There are numerous other issues — demand far outstrips supply, many rooms are mysteriously empty, and the allocation process is deeply unfair. Someone who fancies a frivolous overseas holiday has the same access to an MIQ spot as someone who longs to attend their loved one’s funeral, or meet their new grandchild.

Moreover, not everyone has the luxury of being able to constantly monitor the MBIE website. There are jobs, responsibilities, and dependants. Those who can afford it have hired freelancers or click farms to book spots. I’ve seen unscrupulous scalpers charging over $1000 per application. Rooms that were previously allocated suddenly reappear on the system—but for dates impossible to reach, such as the following day. It’s galling watching precious spaces be given to visiting rugby teams and the Wiggles.

Add to this the vitriol directed towards New Zealanders who want to return home. Social media abounds with thoughtless comments such as “You should have come home at the start of the pandemic” or “it’s so selfish to want to travel right now”. The lack of nuance, let alone compassion, is astounding. Kiwis who long-term live overseas but desperately want to see their family have been overlooked. I work as a live-in carer for a wonderful 93-year old gentleman. I cannot simply abandon my responsibilities here in the UK and evade the extortionate MIQ costs by staying in New Zealand longer than 180 days. I have been saving up all year, but there is still no guarantee of my returning home.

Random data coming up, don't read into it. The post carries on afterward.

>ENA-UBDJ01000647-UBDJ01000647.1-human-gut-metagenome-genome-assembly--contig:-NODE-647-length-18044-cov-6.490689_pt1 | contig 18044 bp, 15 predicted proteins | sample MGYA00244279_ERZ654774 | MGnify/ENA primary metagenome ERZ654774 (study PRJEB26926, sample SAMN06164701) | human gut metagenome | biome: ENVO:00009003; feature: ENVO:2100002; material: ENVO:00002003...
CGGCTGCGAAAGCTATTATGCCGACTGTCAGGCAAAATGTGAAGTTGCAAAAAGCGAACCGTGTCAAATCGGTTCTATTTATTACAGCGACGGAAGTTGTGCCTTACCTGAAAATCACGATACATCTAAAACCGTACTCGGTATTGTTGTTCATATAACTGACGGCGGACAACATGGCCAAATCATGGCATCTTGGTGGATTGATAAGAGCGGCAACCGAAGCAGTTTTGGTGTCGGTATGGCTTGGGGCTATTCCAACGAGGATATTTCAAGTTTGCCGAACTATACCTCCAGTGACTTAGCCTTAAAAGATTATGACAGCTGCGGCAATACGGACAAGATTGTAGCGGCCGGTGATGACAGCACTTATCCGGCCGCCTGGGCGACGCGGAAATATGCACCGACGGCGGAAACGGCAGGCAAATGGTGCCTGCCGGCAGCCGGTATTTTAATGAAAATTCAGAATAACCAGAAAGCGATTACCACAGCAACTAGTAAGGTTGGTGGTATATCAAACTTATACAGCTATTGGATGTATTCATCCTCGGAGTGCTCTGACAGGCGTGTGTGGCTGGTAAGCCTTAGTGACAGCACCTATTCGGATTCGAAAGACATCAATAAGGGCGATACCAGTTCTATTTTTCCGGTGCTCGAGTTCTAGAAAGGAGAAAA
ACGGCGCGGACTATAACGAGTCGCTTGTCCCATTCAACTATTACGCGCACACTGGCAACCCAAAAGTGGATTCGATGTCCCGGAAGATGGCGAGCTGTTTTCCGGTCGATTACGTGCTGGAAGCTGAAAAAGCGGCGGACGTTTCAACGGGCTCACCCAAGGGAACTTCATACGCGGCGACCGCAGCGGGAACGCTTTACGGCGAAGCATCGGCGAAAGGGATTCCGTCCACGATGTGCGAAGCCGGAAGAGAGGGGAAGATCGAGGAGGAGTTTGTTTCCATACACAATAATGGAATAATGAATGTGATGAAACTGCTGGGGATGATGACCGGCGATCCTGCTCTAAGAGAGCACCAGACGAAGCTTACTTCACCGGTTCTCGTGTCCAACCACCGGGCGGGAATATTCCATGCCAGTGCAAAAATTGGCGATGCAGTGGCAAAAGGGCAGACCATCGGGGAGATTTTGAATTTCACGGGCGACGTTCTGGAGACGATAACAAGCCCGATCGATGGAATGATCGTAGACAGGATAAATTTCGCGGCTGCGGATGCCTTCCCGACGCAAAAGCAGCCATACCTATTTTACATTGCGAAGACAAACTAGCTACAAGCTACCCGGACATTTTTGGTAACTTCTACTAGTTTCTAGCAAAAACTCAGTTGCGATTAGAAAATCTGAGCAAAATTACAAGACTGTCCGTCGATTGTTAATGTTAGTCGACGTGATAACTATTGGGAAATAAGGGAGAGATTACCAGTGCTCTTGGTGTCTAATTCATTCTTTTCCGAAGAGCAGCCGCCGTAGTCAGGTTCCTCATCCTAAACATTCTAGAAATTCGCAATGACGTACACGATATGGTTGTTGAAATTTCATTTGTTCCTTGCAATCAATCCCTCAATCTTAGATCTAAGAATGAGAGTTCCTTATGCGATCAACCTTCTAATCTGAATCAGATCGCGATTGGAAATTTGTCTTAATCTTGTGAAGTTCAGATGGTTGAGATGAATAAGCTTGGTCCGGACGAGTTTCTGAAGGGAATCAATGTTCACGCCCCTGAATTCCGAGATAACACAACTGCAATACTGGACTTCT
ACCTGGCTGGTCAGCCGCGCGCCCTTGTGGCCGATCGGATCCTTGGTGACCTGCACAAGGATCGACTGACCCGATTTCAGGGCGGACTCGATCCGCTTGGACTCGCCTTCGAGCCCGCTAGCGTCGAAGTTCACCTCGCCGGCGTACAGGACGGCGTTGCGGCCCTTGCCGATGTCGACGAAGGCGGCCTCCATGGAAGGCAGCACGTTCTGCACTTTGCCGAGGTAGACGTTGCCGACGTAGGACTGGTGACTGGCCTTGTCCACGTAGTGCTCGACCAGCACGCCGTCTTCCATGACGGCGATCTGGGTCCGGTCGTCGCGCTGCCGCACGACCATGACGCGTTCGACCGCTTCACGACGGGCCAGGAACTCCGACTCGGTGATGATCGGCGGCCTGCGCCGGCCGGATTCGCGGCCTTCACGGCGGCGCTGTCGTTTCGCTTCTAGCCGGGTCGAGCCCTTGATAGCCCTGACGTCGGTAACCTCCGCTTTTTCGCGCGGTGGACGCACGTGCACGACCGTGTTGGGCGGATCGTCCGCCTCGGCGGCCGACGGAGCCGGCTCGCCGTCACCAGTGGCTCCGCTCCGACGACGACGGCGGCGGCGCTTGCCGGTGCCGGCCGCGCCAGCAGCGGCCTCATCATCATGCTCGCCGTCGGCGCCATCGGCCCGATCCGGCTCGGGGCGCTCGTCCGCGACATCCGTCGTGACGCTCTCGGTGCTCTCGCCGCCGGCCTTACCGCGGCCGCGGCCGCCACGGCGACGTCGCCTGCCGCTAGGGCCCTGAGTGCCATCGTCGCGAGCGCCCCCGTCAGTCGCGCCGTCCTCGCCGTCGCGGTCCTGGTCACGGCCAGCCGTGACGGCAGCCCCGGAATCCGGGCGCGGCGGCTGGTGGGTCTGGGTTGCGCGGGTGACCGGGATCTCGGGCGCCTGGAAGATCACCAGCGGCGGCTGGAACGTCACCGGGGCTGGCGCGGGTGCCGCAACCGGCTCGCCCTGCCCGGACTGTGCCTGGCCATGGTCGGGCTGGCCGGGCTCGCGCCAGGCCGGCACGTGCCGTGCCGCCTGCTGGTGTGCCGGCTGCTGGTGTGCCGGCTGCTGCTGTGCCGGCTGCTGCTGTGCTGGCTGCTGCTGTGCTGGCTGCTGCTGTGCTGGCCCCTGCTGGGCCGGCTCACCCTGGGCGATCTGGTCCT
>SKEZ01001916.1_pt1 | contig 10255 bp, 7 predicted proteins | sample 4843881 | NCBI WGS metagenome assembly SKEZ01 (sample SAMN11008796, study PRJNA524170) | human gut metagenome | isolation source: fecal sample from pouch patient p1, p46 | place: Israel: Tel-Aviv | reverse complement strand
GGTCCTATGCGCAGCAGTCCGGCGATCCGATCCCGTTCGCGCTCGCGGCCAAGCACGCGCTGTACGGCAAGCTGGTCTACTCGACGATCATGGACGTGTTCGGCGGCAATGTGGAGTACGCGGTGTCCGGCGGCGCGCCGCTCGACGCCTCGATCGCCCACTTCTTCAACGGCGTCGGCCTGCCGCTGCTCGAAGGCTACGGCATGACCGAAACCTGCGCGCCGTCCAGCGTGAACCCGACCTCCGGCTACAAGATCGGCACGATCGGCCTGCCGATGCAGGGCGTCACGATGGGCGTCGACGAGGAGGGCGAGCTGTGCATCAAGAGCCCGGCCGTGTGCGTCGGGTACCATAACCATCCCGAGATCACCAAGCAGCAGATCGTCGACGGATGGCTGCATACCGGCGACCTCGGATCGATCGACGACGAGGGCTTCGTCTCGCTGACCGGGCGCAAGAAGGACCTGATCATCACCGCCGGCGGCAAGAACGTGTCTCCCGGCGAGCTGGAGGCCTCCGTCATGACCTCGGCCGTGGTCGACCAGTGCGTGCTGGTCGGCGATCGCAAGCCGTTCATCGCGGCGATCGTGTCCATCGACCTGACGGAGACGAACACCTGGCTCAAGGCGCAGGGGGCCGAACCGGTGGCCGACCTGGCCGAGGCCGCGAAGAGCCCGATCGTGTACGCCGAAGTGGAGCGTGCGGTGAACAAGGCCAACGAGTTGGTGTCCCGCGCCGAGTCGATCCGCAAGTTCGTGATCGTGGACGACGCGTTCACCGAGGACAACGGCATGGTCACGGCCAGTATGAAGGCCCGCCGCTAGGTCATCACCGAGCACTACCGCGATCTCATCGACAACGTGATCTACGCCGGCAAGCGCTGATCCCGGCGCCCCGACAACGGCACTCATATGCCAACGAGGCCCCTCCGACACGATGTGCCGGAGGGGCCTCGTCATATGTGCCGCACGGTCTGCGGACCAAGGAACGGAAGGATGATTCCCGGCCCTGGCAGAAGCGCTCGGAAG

I don’t claim to have all – or any – of the answers. But perhaps the government could start by fixing the bot and scalper issues, adding more rooms, or creating a priority list of overseas citizens; those affected by illness, bereavement, family separation, or other serious concerns. MBIE needs to be transparent and accountable.

I am still extraordinarily lucky. From my enormously helpful and informative Twitter community to my Oxford friends who have brought me groceries, hosted me for meals, and cleaned my room, I am surrounded by kindness and support. This crisis-within-a-crisis has forced me to pause and reconsider my priorities. I’ve been reminded of the importance of community. I’ve also learned that I really shouldn’t have unfettered access to a wine cellar, especially when I’m spiralling. Finally, I’ve learned to be kind to myself, to accept my limitations, to focus on the short term, and to celebrate small victories.

I don’t know how people survived the heartache of being away from loved ones in the days before the internet, cellphones, or even telegraph. I am so thankful that I can — if my parents figure out how to navigate Facebook — video call my Dad to reassure myself with his smiles.

But nothing beats being there in person. I long to wrap little Jack up in a big bear hug — finding one’s father collapsed from a heart attack would be terrifying for anyone, let alone a child. I want to assess my Dad’s health in person, instead of relying on sporadic, pixellated, and outdated information. But I can do nothing but wait for more news, and hope that an MIQ spot will soon open up for me so that I can finally return home.

• Jean Balchin, a former English student at the University of Otago, is studying at Oxford University after being awarded a Rhodes Scholarship.